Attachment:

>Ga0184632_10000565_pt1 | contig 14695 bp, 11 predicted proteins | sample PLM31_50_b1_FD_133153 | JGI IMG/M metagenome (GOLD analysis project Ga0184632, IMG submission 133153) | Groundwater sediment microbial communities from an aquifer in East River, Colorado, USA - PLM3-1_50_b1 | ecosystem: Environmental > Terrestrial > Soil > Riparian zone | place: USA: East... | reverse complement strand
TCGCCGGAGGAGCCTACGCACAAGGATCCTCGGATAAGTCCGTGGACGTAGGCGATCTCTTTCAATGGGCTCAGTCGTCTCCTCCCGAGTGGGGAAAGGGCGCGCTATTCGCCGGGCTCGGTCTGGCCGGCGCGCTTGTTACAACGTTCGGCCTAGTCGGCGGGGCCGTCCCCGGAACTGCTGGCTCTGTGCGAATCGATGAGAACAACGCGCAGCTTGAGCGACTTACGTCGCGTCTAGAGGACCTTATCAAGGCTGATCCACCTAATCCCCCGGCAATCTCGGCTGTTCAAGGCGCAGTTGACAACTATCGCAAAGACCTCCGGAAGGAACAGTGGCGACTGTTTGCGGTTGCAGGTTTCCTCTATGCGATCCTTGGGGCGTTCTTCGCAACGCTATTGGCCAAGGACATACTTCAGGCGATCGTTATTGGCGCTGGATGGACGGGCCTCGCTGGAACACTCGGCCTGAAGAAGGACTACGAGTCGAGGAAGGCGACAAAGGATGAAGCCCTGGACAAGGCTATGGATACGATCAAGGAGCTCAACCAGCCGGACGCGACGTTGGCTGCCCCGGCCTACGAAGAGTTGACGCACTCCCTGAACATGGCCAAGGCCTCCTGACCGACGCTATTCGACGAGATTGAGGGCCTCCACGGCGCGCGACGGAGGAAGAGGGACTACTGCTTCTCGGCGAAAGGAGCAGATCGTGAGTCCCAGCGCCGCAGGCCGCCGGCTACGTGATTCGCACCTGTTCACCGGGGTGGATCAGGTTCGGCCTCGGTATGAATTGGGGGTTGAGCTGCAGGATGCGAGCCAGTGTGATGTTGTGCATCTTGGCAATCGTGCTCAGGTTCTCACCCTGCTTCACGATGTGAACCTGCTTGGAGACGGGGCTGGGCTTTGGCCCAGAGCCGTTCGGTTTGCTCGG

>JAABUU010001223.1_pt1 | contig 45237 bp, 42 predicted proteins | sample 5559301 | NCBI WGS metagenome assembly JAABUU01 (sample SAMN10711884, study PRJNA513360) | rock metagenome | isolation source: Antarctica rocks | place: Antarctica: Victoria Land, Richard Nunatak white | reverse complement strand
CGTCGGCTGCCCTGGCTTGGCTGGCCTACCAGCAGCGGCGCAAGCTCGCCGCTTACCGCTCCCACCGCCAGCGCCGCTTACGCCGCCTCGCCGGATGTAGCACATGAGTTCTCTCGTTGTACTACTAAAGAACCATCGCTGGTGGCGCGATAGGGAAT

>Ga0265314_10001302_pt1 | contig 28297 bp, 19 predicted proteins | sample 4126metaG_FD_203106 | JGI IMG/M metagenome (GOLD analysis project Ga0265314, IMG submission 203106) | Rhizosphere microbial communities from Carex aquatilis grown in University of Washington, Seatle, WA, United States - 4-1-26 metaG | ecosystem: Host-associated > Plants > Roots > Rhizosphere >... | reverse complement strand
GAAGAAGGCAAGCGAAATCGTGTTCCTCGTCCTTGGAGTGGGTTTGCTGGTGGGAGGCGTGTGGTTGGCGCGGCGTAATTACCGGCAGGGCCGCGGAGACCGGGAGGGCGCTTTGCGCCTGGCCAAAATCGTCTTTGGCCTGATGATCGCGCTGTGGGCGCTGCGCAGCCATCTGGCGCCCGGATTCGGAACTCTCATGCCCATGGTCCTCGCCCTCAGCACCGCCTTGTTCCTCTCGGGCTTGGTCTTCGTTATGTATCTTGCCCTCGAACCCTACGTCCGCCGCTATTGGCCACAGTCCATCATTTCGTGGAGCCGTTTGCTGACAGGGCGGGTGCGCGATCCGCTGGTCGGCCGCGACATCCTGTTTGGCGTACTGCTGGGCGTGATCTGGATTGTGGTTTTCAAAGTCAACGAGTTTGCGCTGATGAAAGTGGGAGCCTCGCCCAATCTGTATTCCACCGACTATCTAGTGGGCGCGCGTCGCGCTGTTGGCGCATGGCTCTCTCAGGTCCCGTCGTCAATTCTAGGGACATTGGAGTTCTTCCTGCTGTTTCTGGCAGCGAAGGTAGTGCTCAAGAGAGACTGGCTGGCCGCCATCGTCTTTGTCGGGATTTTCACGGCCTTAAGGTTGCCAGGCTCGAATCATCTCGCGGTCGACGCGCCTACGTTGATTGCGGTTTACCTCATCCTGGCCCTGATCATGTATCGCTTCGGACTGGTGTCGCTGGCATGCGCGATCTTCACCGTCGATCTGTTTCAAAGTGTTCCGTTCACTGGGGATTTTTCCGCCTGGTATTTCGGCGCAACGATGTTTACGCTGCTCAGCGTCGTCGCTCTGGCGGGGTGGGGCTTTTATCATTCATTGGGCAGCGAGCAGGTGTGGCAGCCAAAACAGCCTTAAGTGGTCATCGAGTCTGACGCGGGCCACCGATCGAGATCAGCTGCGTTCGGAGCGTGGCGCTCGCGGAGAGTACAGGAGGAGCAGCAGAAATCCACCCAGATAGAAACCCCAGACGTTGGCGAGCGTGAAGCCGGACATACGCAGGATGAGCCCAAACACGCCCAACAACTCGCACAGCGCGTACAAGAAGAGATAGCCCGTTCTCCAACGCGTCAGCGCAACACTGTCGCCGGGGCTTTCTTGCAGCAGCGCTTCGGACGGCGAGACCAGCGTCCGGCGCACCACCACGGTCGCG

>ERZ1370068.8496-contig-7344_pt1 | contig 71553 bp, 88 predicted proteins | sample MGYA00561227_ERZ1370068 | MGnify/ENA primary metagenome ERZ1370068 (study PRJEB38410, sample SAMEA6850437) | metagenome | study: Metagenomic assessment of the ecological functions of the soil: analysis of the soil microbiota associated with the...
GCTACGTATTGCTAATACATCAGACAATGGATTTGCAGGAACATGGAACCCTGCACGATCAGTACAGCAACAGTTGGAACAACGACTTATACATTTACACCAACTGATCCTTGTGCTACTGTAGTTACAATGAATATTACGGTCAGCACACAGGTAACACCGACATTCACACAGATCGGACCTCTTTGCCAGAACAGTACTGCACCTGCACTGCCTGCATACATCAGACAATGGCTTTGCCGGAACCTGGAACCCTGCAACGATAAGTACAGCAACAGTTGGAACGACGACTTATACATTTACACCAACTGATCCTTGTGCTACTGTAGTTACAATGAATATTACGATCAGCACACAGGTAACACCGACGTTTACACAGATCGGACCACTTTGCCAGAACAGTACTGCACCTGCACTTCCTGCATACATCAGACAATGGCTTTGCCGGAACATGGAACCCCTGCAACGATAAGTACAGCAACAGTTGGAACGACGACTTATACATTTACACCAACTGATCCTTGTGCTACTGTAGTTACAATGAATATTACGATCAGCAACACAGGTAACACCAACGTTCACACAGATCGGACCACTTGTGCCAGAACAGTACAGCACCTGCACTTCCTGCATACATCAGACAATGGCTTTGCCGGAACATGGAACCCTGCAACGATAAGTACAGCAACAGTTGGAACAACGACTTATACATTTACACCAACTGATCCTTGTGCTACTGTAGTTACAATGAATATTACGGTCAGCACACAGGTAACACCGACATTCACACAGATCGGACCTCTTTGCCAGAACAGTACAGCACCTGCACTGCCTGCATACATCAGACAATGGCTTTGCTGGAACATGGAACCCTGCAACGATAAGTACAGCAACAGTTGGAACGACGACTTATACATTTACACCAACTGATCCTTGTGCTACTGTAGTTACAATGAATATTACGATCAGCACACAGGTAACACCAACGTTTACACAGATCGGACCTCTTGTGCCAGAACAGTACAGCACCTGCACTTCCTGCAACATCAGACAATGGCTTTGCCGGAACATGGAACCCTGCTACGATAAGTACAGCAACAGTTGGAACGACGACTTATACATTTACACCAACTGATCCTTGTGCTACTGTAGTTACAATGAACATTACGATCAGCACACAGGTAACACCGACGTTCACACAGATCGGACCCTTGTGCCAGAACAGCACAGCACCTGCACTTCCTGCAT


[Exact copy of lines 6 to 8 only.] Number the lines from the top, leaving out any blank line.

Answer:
GAAGAAGGCAAGCGAAATCGTGTTCCTCGTCCTTGGAGTGGGTTTGCTGGTGGGAGGCGTGTGGTTGGCGCGGCGTAATTACCGGCAGGGCCGCGGAGACCGGGAGGGCGCTTTGCGCCTGGCCAAAATCGTCTTTGGCCTGATGATCGCGCTGTGGGCGCTGCGCAGCCATCTGGCGCCCGGATTCGGAACTCTCATGCCCATGGTCCTCGCCCTCAGCACCGCCTTGTTCCTCTCGGGCTTGGTCTTCGTTATGTATCTTGCCCTCGAACCCTACGTCCGCCGCTATTGGCCACAGTCCATCATTTCGTGGAGCCGTTTGCTGACAGGGCGGGTGCGCGATCCGCTGGTCGGCCGCGACATCCTGTTTGGCGTACTGCTGGGCGTGATCTGGATTGTGGTTTTCAAAGTCAACGAGTTTGCGCTGATGAAAGTGGGAGCCTCGCCCAATCTGTATTCCACCGACTATCTAGTGGGCGCGCGTCGCGCTGTTGGCGCATGGCTCTCTCAGGTCCCGTCGTCAATTCTAGGGACATTGGAGTTCTTCCTGCTGTTTCTGGCAGCGAAGGTAGTGCTCAAGAGAGACTGGCTGGCCGCCATCGTCTTTGTCGGGATTTTCACGGCCTTAAGGTTGCCAGGCTCGAATCATCTCGCGGTCGACGCGCCTACGTTGATTGCGGTTTACCTCATCCTGGCCCTGATCATGTATCGCTTCGGACTGGTGTCGCTGGCATGCGCGATCTTCACCGTCGATCTGTTTCAAAGTGTTCCGTTCACTGGGGATTTTTCCGCCTGGTATTTCGGCGCAACGATGTTTACGCTGCTCAGCGTCGTCGCTCTGGCGGGGTGGGGCTTTTATCATTCATTGGGCAGCGAGCAGGTGTGGCAGCCAAAACAGCCTTAAGTGGTCATCGAGTCTGACGCGGGCCACCGATCGAGATCAGCTGCGTTCGGAGCGTGGCGCTCGCGGAGAGTACAGGAGGAGCAGCAGAAATCCACCCAGATAGAAACCCCAGACGTTGGCGAGCGTGAAGCCGGACATACGCAGGATGAGCCCAAACACGCCCAACAACTCGCACAGCGCGTACAAGAAGAGATAGCCCGTTCTCCAACGCGTCAGCGCAACACTGTCGCCGGGGCTTTCTTGCAGCAGCGCTTCGGACGGCGAGACCAGCGTCCGGCGCACCACCACGGTCGCG

>ERZ1370068.8496-contig-7344_pt1 | contig 71553 bp, 88 predicted proteins | sample MGYA00561227_ERZ1370068 | MGnify/ENA primary metagenome ERZ1370068 (study PRJEB38410, sample SAMEA6850437) | metagenome | study: Metagenomic assessment of the ecological functions of the soil: analysis of the soil microbiota associated with the...
GCTACGTATTGCTAATACATCAGACAATGGATTTGCAGGAACATGGAACCCTGCACGATCAGTACAGCAACAGTTGGAACAACGACTTATACATTTACACCAACTGATCCTTGTGCTACTGTAGTTACAATGAATATTACGGTCAGCACACAGGTAACACCGACATTCACACAGATCGGACCTCTTTGCCAGAACAGTACTGCACCTGCACTGCCTGCATACATCAGACAATGGCTTTGCCGGAACCTGGAACCCTGCAACGATAAGTACAGCAACAGTTGGAACGACGACTTATACATTTACACCAACTGATCCTTGTGCTACTGTAGTTACAATGAATATTACGATCAGCACACAGGTAACACCGACGTTTACACAGATCGGACCACTTTGCCAGAACAGTACTGCACCTGCACTTCCTGCATACATCAGACAATGGCTTTGCCGGAACATGGAACCCCTGCAACGATAAGTACAGCAACAGTTGGAACGACGACTTATACATTTACACCAACTGATCCTTGTGCTACTGTAGTTACAATGAATATTACGATCAGCAACACAGGTAACACCAACGTTCACACAGATCGGACCACTTGTGCCAGAACAGTACAGCACCTGCACTTCCTGCATACATCAGACAATGGCTTTGCCGGAACATGGAACCCTGCAACGATAAGTACAGCAACAGTTGGAACAACGACTTATACATTTACACCAACTGATCCTTGTGCTACTGTAGTTACAATGAATATTACGGTCAGCACACAGGTAACACCGACATTCACACAGATCGGACCTCTTTGCCAGAACAGTACAGCACCTGCACTGCCTGCATACATCAGACAATGGCTTTGCTGGAACATGGAACCCTGCAACGATAAGTACAGCAACAGTTGGAACGACGACTTATACATTTACACCAACTGATCCTTGTGCTACTGTAGTTACAATGAATATTACGATCAGCACACAGGTAACACCAACGTTTACACAGATCGGACCTCTTGTGCCAGAACAGTACAGCACCTGCACTTCCTGCAACATCAGACAATGGCTTTGCCGGAACATGGAACCCTGCTACGATAAGTACAGCAACAGTTGGAACGACGACTTATACATTTACACCAACTGATCCTTGTGCTACTGTAGTTACAATGAACATTACGATCAGCACACAGGTAACACCGACGTTCACACAGATCGGACCCTTGTGCCAGAACAGCACAGCACCTGCACTTCCTGCAT